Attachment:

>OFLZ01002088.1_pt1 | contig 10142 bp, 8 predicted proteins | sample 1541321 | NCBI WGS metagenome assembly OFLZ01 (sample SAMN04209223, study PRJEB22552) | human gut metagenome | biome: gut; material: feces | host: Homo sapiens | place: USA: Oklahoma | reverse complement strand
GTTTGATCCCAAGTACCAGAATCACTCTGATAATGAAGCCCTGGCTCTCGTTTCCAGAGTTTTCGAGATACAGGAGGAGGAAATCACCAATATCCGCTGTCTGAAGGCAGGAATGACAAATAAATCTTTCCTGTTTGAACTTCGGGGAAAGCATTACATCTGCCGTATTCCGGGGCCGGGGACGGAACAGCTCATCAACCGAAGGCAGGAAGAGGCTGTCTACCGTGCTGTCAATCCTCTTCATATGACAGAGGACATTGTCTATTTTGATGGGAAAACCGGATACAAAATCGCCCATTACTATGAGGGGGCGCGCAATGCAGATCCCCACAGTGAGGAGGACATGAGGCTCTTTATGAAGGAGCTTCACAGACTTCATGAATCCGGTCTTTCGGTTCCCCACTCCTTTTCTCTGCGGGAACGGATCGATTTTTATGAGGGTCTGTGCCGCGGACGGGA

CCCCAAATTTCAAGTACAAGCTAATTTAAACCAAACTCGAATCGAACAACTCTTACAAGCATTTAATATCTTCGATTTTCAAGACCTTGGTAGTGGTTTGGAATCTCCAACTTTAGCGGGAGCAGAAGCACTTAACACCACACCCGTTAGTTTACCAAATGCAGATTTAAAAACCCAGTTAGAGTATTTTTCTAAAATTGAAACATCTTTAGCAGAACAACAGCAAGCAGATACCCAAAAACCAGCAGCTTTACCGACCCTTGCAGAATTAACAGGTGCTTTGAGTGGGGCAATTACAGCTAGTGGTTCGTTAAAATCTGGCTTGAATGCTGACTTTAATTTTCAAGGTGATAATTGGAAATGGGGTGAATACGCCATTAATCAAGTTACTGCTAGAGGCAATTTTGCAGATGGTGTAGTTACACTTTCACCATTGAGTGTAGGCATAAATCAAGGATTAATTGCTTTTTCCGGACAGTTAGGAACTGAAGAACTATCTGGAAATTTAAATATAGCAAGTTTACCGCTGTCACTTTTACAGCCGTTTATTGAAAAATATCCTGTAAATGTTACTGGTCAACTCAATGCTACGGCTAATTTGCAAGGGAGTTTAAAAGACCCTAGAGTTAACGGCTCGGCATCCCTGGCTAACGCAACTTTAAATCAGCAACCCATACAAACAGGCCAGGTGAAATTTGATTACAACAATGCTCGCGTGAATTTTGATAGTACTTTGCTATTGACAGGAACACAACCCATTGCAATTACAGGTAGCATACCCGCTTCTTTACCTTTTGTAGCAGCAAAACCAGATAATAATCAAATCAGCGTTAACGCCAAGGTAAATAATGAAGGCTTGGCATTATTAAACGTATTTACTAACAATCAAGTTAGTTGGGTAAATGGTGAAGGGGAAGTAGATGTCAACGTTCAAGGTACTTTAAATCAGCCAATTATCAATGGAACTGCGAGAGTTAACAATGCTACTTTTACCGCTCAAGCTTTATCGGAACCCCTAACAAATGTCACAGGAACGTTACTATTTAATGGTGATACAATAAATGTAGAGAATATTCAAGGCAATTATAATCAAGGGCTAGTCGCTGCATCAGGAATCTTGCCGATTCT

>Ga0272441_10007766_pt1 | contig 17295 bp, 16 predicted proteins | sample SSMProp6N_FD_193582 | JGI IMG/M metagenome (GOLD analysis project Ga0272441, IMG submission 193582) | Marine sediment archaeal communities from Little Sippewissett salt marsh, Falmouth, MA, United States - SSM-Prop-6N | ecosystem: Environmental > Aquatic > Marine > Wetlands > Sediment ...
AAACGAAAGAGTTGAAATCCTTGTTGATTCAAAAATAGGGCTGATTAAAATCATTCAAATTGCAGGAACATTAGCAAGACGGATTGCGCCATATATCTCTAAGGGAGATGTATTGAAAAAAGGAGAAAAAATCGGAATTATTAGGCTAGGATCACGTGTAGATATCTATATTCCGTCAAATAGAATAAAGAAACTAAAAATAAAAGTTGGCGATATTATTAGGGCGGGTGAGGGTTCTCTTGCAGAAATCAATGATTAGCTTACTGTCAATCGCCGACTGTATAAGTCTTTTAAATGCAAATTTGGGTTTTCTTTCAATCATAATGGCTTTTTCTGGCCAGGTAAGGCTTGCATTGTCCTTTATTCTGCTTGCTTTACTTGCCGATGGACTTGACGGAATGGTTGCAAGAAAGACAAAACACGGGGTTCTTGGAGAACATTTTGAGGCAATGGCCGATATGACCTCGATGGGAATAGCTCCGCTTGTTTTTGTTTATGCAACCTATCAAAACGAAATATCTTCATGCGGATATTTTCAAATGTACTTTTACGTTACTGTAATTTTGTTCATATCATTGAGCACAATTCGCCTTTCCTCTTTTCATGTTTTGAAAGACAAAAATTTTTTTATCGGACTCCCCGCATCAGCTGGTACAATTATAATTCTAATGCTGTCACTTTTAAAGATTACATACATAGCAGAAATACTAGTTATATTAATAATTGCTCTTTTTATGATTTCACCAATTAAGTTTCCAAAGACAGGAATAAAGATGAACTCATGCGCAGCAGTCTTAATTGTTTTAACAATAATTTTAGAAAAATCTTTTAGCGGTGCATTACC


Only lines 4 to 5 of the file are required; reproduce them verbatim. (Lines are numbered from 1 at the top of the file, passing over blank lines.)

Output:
>Ga0272441_10007766_pt1 | contig 17295 bp, 16 predicted proteins | sample SSMProp6N_FD_193582 | JGI IMG/M metagenome (GOLD analysis project Ga0272441, IMG submission 193582) | Marine sediment archaeal communities from Little Sippewissett salt marsh, Falmouth, MA, United States - SSM-Prop-6N | ecosystem: Environmental > Aquatic > Marine > Wetlands > Sediment ...
AAACGAAAGAGTTGAAATCCTTGTTGATTCAAAAATAGGGCTGATTAAAATCATTCAAATTGCAGGAACATTAGCAAGACGGATTGCGCCATATATCTCTAAGGGAGATGTATTGAAAAAAGGAGAAAAAATCGGAATTATTAGGCTAGGATCACGTGTAGATATCTATATTCCGTCAAATAGAATAAAGAAACTAAAAATAAAAGTTGGCGATATTATTAGGGCGGGTGAGGGTTCTCTTGCAGAAATCAATGATTAGCTTACTGTCAATCGCCGACTGTATAAGTCTTTTAAATGCAAATTTGGGTTTTCTTTCAATCATAATGGCTTTTTCTGGCCAGGTAAGGCTTGCATTGTCCTTTATTCTGCTTGCTTTACTTGCCGATGGACTTGACGGAATGGTTGCAAGAAAGACAAAACACGGGGTTCTTGGAGAACATTTTGAGGCAATGGCCGATATGACCTCGATGGGAATAGCTCCGCTTGTTTTTGTTTATGCAACCTATCAAAACGAAATATCTTCATGCGGATATTTTCAAATGTACTTTTACGTTACTGTAATTTTGTTCATATCATTGAGCACAATTCGCCTTTCCTCTTTTCATGTTTTGAAAGACAAAAATTTTTTTATCGGACTCCCCGCATCAGCTGGTACAATTATAATTCTAATGCTGTCACTTTTAAAGATTACATACATAGCAGAAATACTAGTTATATTAATAATTGCTCTTTTTATGATTTCACCAATTAAGTTTCCAAAGACAGGAATAAAGATGAACTCATGCGCAGCAGTCTTAATTGTTTTAACAATAATTTTAGAAAAATCTTTTAGCGGTGCATTACC